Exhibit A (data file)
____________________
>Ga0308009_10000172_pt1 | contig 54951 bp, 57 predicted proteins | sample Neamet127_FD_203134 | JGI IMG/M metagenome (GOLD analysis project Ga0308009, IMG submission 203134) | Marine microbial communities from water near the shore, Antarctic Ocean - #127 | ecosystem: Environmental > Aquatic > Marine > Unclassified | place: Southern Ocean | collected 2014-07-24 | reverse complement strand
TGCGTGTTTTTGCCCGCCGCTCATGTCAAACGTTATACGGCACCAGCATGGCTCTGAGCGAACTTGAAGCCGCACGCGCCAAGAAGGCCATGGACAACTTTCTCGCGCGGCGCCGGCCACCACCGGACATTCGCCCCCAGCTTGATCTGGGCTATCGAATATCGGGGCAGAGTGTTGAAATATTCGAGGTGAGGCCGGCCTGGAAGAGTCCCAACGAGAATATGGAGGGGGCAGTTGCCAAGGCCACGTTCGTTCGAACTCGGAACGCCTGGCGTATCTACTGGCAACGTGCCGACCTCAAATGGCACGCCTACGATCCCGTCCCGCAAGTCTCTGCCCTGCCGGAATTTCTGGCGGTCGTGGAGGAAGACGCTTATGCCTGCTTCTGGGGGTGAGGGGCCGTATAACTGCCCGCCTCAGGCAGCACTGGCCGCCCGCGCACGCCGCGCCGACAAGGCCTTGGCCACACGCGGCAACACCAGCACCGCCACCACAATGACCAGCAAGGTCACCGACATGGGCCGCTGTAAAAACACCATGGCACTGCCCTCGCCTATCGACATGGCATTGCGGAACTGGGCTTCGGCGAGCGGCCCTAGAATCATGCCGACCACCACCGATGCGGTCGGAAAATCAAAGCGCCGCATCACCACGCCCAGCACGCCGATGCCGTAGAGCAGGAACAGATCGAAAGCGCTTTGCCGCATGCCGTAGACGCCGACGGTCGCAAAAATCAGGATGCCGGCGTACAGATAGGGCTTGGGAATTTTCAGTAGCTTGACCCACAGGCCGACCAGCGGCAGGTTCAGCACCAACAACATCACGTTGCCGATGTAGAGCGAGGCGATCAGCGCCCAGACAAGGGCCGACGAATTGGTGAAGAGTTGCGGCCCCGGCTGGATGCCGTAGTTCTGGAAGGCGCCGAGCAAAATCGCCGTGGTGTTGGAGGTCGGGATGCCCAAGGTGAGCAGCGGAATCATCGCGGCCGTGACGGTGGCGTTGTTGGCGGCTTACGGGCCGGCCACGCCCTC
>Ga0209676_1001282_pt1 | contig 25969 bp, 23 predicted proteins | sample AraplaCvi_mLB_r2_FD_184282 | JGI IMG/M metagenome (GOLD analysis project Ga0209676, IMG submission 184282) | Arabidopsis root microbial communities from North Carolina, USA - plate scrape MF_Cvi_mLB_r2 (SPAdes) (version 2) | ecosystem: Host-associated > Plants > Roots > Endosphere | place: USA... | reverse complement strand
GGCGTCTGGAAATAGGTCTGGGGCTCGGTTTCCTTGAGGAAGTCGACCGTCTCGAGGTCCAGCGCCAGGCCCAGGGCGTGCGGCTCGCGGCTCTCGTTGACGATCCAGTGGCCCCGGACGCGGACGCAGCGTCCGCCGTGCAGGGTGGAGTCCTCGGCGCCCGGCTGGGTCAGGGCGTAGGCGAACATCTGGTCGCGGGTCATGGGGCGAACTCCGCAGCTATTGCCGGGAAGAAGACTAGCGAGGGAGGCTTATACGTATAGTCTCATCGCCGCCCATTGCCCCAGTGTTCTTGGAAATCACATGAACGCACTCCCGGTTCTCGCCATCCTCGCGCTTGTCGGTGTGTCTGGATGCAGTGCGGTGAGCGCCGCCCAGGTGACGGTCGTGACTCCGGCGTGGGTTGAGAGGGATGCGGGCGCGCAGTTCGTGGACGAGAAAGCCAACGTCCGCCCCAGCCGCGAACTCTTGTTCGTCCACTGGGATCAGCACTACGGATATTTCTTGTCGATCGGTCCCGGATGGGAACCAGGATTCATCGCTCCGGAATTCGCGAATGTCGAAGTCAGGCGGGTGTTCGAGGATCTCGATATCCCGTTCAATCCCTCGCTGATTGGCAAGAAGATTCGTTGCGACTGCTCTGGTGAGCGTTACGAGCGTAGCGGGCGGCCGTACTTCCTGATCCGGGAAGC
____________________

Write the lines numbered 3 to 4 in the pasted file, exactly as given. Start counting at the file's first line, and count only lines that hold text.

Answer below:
>Ga0209676_1001282_pt1 | contig 25969 bp, 23 predicted proteins | sample AraplaCvi_mLB_r2_FD_184282 | JGI IMG/M metagenome (GOLD analysis project Ga0209676, IMG submission 184282) | Arabidopsis root microbial communities from North Carolina, USA - plate scrape MF_Cvi_mLB_r2 (SPAdes) (version 2) | ecosystem: Host-associated > Plants > Roots > Endosphere | place: USA... | reverse complement strand
GGCGTCTGGAAATAGGTCTGGGGCTCGGTTTCCTTGAGGAAGTCGACCGTCTCGAGGTCCAGCGCCAGGCCCAGGGCGTGCGGCTCGCGGCTCTCGTTGACGATCCAGTGGCCCCGGACGCGGACGCAGCGTCCGCCGTGCAGGGTGGAGTCCTCGGCGCCCGGCTGGGTCAGGGCGTAGGCGAACATCTGGTCGCGGGTCATGGGGCGAACTCCGCAGCTATTGCCGGGAAGAAGACTAGCGAGGGAGGCTTATACGTATAGTCTCATCGCCGCCCATTGCCCCAGTGTTCTTGGAAATCACATGAACGCACTCCCGGTTCTCGCCATCCTCGCGCTTGTCGGTGTGTCTGGATGCAGTGCGGTGAGCGCCGCCCAGGTGACGGTCGTGACTCCGGCGTGGGTTGAGAGGGATGCGGGCGCGCAGTTCGTGGACGAGAAAGCCAACGTCCGCCCCAGCCGCGAACTCTTGTTCGTCCACTGGGATCAGCACTACGGATATTTCTTGTCGATCGGTCCCGGATGGGAACCAGGATTCATCGCTCCGGAATTCGCGAATGTCGAAGTCAGGCGGGTGTTCGAGGATCTCGATATCCCGTTCAATCCCTCGCTGATTGGCAAGAAGATTCGTTGCGACTGCTCTGGTGAGCGTTACGAGCGTAGCGGGCGGCCGTACTTCCTGATCCGGGAAGC